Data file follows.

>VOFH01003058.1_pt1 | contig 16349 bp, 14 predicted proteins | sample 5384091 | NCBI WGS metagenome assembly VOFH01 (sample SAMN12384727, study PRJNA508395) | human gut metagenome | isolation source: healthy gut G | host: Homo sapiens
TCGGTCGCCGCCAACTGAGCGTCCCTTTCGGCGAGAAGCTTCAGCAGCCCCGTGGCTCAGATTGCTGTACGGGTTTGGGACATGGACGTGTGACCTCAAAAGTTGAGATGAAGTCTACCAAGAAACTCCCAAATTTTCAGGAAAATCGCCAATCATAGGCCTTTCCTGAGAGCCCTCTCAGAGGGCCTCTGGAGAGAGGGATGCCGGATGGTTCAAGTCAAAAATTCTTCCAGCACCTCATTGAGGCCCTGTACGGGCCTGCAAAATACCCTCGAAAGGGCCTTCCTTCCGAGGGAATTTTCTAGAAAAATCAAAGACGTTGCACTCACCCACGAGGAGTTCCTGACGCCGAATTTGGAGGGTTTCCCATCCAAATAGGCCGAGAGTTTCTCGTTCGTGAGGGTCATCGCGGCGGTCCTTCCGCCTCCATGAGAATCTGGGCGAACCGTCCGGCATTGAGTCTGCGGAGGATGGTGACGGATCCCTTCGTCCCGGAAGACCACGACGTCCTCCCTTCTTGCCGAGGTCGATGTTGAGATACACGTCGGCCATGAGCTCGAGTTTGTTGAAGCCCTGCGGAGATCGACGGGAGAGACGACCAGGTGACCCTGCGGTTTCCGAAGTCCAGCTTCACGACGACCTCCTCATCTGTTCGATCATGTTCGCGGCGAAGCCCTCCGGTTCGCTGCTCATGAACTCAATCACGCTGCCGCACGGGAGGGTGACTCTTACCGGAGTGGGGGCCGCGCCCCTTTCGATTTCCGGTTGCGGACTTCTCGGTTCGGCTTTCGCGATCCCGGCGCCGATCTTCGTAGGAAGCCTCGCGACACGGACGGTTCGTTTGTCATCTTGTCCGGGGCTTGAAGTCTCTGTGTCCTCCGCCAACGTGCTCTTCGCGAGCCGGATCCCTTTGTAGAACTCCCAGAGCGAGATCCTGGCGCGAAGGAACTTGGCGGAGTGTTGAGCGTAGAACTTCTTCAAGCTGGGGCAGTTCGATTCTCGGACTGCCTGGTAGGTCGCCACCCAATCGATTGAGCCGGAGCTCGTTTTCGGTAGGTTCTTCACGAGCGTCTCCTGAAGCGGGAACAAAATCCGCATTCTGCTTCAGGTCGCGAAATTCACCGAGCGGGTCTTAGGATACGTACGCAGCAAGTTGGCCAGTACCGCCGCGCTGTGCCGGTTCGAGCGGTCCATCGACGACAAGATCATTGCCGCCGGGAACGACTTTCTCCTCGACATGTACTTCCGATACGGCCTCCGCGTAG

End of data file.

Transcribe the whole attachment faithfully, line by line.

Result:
>VOFH01003058.1_pt1 | contig 16349 bp, 14 predicted proteins | sample 5384091 | NCBI WGS metagenome assembly VOFH01 (sample SAMN12384727, study PRJNA508395) | human gut metagenome | isolation source: healthy gut G | host: Homo sapiens
TCGGTCGCCGCCAACTGAGCGTCCCTTTCGGCGAGAAGCTTCAGCAGCCCCGTGGCTCAGATTGCTGTACGGGTTTGGGACATGGACGTGTGACCTCAAAAGTTGAGATGAAGTCTACCAAGAAACTCCCAAATTTTCAGGAAAATCGCCAATCATAGGCCTTTCCTGAGAGCCCTCTCAGAGGGCCTCTGGAGAGAGGGATGCCGGATGGTTCAAGTCAAAAATTCTTCCAGCACCTCATTGAGGCCCTGTACGGGCCTGCAAAATACCCTCGAAAGGGCCTTCCTTCCGAGGGAATTTTCTAGAAAAATCAAAGACGTTGCACTCACCCACGAGGAGTTCCTGACGCCGAATTTGGAGGGTTTCCCATCCAAATAGGCCGAGAGTTTCTCGTTCGTGAGGGTCATCGCGGCGGTCCTTCCGCCTCCATGAGAATCTGGGCGAACCGTCCGGCATTGAGTCTGCGGAGGATGGTGACGGATCCCTTCGTCCCGGAAGACCACGACGTCCTCCCTTCTTGCCGAGGTCGATGTTGAGATACACGTCGGCCATGAGCTCGAGTTTGTTGAAGCCCTGCGGAGATCGACGGGAGAGACGACCAGGTGACCCTGCGGTTTCCGAAGTCCAGCTTCACGACGACCTCCTCATCTGTTCGATCATGTTCGCGGCGAAGCCCTCCGGTTCGCTGCTCATGAACTCAATCACGCTGCCGCACGGGAGGGTGACTCTTACCGGAGTGGGGGCCGCGCCCCTTTCGATTTCCGGTTGCGGACTTCTCGGTTCGGCTTTCGCGATCCCGGCGCCGATCTTCGTAGGAAGCCTCGCGACACGGACGGTTCGTTTGTCATCTTGTCCGGGGCTTGAAGTCTCTGTGTCCTCCGCCAACGTGCTCTTCGCGAGCCGGATCCCTTTGTAGAACTCCCAGAGCGAGATCCTGGCGCGAAGGAACTTGGCGGAGTGTTGAGCGTAGAACTTCTTCAAGCTGGGGCAGTTCGATTCTCGGACTGCCTGGTAGGTCGCCACCCAATCGATTGAGCCGGAGCTCGTTTTCGGTAGGTTCTTCACGAGCGTCTCCTGAAGCGGGAACAAAATCCGCATTCTGCTTCAGGTCGCGAAATTCACCGAGCGGGTCTTAGGATACGTACGCAGCAAGTTGGCCAGTACCGCCGCGCTGTGCCGGTTCGAGCGGTCCATCGACGACAAGATCATTGCCGCCGGGAACGACTTTCTCCTCGACATGTACTTCCGATACGGCCTCCGCGTAG